I took Nobese for a few years, which obviously did me no good. I was eventually able to wean myself off it.
    But only when a doctor told me about 20 years on, that my metabolism had virtually completely shut down, did I begin to wonder what part the Nobese played.

  • Harris

    @Lance
    What absolute nonsense. The products that tested positive were purchased from Simply Slim distributors, who in turn got their stock directly from head office. Also, your argument that the synephrine in Simply Slim is “the ‘calmer chemical cousin’ because it increases the body’s metabolic rate or ability to burn calories, without producing negative side effects on the central nervous system and the cardiovascular system”, is contrary to scientific evidence. See World Health Organization’s Pharmaceuticals Newsletter: http://www.who.int/medicines/publications/newsletter/PN_3_2007.pdf

  • roy

    @Lance

    Thanks for the comments. In my view Simply Slim merely took advantage of a regulatory hiatus. It made medicinal claims and meets the definition of a medicine. It has also been called up as a medicine (as have all slimming agents)in terms of Regulation 25.2(32.3). It should have been registered in terms of the Act — not the flawed ‘complementary medicines call up’.

    I am interested in pineapple juice containing synephrine. Do you have a reference?

    Pineapples (Ananas comosus) are not the same at all as ‘pineapple oranges’ — a variety of sweet oranges (Citrus sinensis) which may well contain synephrine.

    Please note that we do not ‘generally’ refer to chemicals such as synephrine being ‘calmer cousins’ of other chemicals. This is misleading. But then the original advertising of Simply Slim also said ‘no chemicals’ — huh?

    Please do a clinical study rather than make a vague statement of ‘many people’ who apparently benefited from Simply Slim. You can [sorry, have to by law] apply to the MCC’s Clinical Trials Committee for approval.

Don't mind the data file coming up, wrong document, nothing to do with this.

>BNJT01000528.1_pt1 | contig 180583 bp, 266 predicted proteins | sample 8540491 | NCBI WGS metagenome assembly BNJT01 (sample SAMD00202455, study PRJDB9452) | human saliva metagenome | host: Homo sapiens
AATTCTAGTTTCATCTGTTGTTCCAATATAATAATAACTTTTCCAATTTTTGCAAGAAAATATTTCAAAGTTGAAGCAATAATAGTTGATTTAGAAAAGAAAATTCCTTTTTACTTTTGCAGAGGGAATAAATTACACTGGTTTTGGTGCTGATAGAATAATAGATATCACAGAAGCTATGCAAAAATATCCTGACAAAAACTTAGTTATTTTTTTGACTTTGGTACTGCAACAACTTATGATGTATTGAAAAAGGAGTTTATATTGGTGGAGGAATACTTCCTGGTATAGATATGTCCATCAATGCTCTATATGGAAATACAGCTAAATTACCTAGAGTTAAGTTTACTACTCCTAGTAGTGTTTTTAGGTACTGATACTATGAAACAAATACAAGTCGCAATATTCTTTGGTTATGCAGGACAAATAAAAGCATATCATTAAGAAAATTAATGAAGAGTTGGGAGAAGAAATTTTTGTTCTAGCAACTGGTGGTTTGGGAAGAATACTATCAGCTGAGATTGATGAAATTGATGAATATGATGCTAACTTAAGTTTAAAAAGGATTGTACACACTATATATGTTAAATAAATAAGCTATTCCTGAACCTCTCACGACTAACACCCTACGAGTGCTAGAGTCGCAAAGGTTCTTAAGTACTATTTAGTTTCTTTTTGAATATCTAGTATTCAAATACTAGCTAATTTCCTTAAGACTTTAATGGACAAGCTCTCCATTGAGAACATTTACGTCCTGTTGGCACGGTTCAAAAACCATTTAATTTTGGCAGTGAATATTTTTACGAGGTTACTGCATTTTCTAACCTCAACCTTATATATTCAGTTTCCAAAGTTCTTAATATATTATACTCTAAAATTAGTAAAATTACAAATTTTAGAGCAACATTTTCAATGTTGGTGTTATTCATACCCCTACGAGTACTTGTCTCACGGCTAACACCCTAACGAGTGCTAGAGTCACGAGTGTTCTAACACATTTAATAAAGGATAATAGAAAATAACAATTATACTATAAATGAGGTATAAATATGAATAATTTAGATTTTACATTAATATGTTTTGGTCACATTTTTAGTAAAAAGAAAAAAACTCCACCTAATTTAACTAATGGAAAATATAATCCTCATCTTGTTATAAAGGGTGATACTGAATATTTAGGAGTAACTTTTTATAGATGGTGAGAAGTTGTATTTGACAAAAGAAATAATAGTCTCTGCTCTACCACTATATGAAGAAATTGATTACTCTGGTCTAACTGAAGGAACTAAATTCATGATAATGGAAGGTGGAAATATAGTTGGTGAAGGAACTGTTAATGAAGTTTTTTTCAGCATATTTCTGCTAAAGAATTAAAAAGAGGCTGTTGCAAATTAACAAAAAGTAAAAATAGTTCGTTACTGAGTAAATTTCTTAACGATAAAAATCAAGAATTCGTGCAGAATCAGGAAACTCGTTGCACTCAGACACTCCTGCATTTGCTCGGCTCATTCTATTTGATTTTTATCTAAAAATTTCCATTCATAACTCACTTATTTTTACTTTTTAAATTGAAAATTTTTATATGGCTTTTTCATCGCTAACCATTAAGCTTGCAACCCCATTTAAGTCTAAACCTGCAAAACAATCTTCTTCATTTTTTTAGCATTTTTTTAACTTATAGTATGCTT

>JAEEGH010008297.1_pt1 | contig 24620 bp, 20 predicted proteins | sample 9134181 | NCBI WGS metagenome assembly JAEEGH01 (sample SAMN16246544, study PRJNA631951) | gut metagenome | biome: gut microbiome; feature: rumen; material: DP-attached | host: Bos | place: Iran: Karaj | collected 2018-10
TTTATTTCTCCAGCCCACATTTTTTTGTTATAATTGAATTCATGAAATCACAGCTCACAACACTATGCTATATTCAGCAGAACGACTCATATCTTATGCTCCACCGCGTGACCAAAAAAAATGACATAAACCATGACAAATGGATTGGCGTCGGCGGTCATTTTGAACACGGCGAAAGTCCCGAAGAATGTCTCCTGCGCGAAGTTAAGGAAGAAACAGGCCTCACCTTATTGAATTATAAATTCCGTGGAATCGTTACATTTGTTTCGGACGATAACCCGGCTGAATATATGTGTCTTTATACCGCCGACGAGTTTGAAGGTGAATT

• Nici

    Simply Slim worked wonders on all people I personally know who used it.
    Most of the complaints came from people who never read the pamphlet inside the box.
    I believe that if you drank your 3 litres of water every day, you would not have had any of these symptoms. Also, if u read the warnings of possible lowered bloodpressure etc, and u still use it, I don’t think it’s fair to blame SS for your ignorance…
    I love SS and would use any new product again without any doubt…just hope it cheaper this time…

  • Lorraine

    Clearly Harris and Roy are scientists/pharmacists and not nutritionists Lance. Clearly you Lance know what you are talking about! If you study nutrition many of these “chemicals” occur naturally in various food substances. Particularly those of a plant origin…fruits, berries, vegetables, nuts etc. It is why these foods are good for us, as opposed to junk food! It is a well known fact that water and lemon juice on rising and retiring, or pineapple juice, as part of a healthy diet, promotes weightloss (Roy and Harris, read up on nutrition!) Others contain “compounds” known for their antioxidant properties or the ability to counteract free radicals.

    The problem with scientists Lance, is that if is natural, they cannot manufacture it, nor can they make money from it, nor can they schedule it and ensure that the distribution chain is limited to pharmacists only. A bunch of greedy con artists if you ask me! And hypocritical too, as they rush to market with the latest wonder drug without concluding their own trials… look at the osteoarthritis drug debacle in recent years… which had people dying of heart attacks and strokes before they withdrew it! LOL….